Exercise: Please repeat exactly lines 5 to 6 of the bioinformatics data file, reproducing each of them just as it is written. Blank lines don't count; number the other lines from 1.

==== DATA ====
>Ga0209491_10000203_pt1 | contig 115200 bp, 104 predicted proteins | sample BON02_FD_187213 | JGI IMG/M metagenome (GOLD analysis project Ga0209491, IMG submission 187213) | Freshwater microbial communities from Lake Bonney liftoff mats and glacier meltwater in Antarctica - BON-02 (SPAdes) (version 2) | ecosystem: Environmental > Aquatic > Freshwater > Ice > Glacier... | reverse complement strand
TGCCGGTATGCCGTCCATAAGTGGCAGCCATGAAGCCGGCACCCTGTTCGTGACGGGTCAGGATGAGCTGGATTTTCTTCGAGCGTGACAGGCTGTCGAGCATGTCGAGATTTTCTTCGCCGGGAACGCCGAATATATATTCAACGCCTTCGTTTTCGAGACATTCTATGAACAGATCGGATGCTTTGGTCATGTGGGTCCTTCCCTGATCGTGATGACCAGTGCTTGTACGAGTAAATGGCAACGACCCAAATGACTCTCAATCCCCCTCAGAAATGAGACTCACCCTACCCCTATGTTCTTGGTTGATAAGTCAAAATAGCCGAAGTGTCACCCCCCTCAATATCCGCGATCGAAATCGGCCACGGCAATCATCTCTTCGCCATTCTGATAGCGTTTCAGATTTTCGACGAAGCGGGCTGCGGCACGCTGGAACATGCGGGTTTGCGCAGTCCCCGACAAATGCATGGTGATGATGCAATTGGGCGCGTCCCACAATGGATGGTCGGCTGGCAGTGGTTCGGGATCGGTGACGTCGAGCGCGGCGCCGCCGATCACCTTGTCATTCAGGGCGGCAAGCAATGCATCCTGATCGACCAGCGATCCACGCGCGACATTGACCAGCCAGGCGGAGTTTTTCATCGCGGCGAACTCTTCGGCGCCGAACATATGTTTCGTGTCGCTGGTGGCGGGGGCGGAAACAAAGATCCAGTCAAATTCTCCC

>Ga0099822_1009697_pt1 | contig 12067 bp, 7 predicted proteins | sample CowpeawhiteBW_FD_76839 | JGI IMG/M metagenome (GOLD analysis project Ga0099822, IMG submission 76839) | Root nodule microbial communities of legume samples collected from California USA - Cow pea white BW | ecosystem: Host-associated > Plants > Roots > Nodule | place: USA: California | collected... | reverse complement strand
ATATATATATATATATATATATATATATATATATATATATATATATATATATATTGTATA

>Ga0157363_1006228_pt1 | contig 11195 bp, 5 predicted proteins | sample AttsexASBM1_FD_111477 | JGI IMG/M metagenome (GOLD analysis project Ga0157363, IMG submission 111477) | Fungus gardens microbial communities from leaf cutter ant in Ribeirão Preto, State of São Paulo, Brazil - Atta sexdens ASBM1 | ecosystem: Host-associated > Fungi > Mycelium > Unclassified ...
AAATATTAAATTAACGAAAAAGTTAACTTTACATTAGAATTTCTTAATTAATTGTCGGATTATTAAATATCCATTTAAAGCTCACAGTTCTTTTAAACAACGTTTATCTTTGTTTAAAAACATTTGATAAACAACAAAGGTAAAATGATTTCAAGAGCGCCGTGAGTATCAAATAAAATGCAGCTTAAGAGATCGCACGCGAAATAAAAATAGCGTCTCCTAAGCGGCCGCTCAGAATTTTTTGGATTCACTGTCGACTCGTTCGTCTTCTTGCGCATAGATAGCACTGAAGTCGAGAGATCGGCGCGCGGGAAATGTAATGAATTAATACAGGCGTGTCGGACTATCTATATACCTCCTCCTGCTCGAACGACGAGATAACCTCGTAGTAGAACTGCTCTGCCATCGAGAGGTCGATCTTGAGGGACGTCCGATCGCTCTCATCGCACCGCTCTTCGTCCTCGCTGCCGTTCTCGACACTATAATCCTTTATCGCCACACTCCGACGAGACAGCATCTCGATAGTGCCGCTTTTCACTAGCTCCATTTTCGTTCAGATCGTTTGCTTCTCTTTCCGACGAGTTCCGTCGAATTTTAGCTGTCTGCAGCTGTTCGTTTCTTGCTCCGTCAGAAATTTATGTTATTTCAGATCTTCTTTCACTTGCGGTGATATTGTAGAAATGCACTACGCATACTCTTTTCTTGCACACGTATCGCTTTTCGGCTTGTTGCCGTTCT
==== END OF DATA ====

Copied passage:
>Ga0157363_1006228_pt1 | contig 11195 bp, 5 predicted proteins | sample AttsexASBM1_FD_111477 | JGI IMG/M metagenome (GOLD analysis project Ga0157363, IMG submission 111477) | Fungus gardens microbial communities from leaf cutter ant in Ribeirão Preto, State of São Paulo, Brazil - Atta sexdens ASBM1 | ecosystem: Host-associated > Fungi > Mycelium > Unclassified ...
AAATATTAAATTAACGAAAAAGTTAACTTTACATTAGAATTTCTTAATTAATTGTCGGATTATTAAATATCCATTTAAAGCTCACAGTTCTTTTAAACAACGTTTATCTTTGTTTAAAAACATTTGATAAACAACAAAGGTAAAATGATTTCAAGAGCGCCGTGAGTATCAAATAAAATGCAGCTTAAGAGATCGCACGCGAAATAAAAATAGCGTCTCCTAAGCGGCCGCTCAGAATTTTTTGGATTCACTGTCGACTCGTTCGTCTTCTTGCGCATAGATAGCACTGAAGTCGAGAGATCGGCGCGCGGGAAATGTAATGAATTAATACAGGCGTGTCGGACTATCTATATACCTCCTCCTGCTCGAACGACGAGATAACCTCGTAGTAGAACTGCTCTGCCATCGAGAGGTCGATCTTGAGGGACGTCCGATCGCTCTCATCGCACCGCTCTTCGTCCTCGCTGCCGTTCTCGACACTATAATCCTTTATCGCCACACTCCGACGAGACAGCATCTCGATAGTGCCGCTTTTCACTAGCTCCATTTTCGTTCAGATCGTTTGCTTCTCTTTCCGACGAGTTCCGTCGAATTTTAGCTGTCTGCAGCTGTTCGTTTCTTGCTCCGTCAGAAATTTATGTTATTTCAGATCTTCTTTCACTTGCGGTGATATTGTAGAAATGCACTACGCATACTCTTTTCTTGCACACGTATCGCTTTTCGGCTTGTTGCCGTTCT